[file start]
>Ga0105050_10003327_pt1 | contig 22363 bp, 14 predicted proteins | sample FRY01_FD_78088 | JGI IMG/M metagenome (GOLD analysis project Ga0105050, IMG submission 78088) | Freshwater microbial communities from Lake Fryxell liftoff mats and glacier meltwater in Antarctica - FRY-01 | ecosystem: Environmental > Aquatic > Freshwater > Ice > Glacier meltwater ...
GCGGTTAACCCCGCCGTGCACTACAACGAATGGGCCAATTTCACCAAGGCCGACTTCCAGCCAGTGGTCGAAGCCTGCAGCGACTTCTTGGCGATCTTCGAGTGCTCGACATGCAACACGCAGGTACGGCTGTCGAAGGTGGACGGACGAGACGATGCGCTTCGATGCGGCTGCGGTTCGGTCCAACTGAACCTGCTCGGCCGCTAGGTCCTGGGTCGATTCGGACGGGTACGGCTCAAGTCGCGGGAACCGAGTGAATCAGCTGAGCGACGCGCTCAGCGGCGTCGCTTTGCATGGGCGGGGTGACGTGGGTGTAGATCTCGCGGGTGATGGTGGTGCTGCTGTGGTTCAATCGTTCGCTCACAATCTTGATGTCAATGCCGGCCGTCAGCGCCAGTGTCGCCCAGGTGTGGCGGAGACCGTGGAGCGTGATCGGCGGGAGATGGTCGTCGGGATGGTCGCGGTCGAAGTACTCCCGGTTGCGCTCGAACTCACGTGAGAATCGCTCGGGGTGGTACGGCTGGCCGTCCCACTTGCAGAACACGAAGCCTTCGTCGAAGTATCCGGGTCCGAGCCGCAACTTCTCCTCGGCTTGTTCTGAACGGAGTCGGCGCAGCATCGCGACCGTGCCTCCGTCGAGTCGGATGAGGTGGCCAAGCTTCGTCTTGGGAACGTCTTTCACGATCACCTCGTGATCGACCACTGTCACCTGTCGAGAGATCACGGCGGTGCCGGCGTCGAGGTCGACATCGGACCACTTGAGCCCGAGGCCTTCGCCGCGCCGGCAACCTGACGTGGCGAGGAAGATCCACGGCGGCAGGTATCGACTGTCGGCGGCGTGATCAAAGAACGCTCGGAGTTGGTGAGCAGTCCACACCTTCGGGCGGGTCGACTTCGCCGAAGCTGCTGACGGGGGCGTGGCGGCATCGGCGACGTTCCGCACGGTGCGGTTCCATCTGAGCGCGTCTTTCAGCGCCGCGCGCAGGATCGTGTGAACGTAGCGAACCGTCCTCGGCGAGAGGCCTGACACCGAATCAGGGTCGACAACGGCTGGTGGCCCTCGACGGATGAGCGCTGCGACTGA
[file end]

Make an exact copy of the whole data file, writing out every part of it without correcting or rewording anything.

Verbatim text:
>Ga0105050_10003327_pt1 | contig 22363 bp, 14 predicted proteins | sample FRY01_FD_78088 | JGI IMG/M metagenome (GOLD analysis project Ga0105050, IMG submission 78088) | Freshwater microbial communities from Lake Fryxell liftoff mats and glacier meltwater in Antarctica - FRY-01 | ecosystem: Environmental > Aquatic > Freshwater > Ice > Glacier meltwater ...
GCGGTTAACCCCGCCGTGCACTACAACGAATGGGCCAATTTCACCAAGGCCGACTTCCAGCCAGTGGTCGAAGCCTGCAGCGACTTCTTGGCGATCTTCGAGTGCTCGACATGCAACACGCAGGTACGGCTGTCGAAGGTGGACGGACGAGACGATGCGCTTCGATGCGGCTGCGGTTCGGTCCAACTGAACCTGCTCGGCCGCTAGGTCCTGGGTCGATTCGGACGGGTACGGCTCAAGTCGCGGGAACCGAGTGAATCAGCTGAGCGACGCGCTCAGCGGCGTCGCTTTGCATGGGCGGGGTGACGTGGGTGTAGATCTCGCGGGTGATGGTGGTGCTGCTGTGGTTCAATCGTTCGCTCACAATCTTGATGTCAATGCCGGCCGTCAGCGCCAGTGTCGCCCAGGTGTGGCGGAGACCGTGGAGCGTGATCGGCGGGAGATGGTCGTCGGGATGGTCGCGGTCGAAGTACTCCCGGTTGCGCTCGAACTCACGTGAGAATCGCTCGGGGTGGTACGGCTGGCCGTCCCACTTGCAGAACACGAAGCCTTCGTCGAAGTATCCGGGTCCGAGCCGCAACTTCTCCTCGGCTTGTTCTGAACGGAGTCGGCGCAGCATCGCGACCGTGCCTCCGTCGAGTCGGATGAGGTGGCCAAGCTTCGTCTTGGGAACGTCTTTCACGATCACCTCGTGATCGACCACTGTCACCTGTCGAGAGATCACGGCGGTGCCGGCGTCGAGGTCGACATCGGACCACTTGAGCCCGAGGCCTTCGCCGCGCCGGCAACCTGACGTGGCGAGGAAGATCCACGGCGGCAGGTATCGACTGTCGGCGGCGTGATCAAAGAACGCTCGGAGTTGGTGAGCAGTCCACACCTTCGGGCGGGTCGACTTCGCCGAAGCTGCTGACGGGGGCGTGGCGGCATCGGCGACGTTCCGCACGGTGCGGTTCCATCTGAGCGCGTCTTTCAGCGCCGCGCGCAGGATCGTGTGAACGTAGCGAACCGTCCTCGGCGAGAGGCCTGACACCGAATCAGGGTCGACAACGGCTGGTGGCCCTCGACGGATGAGCGCTGCGACTGA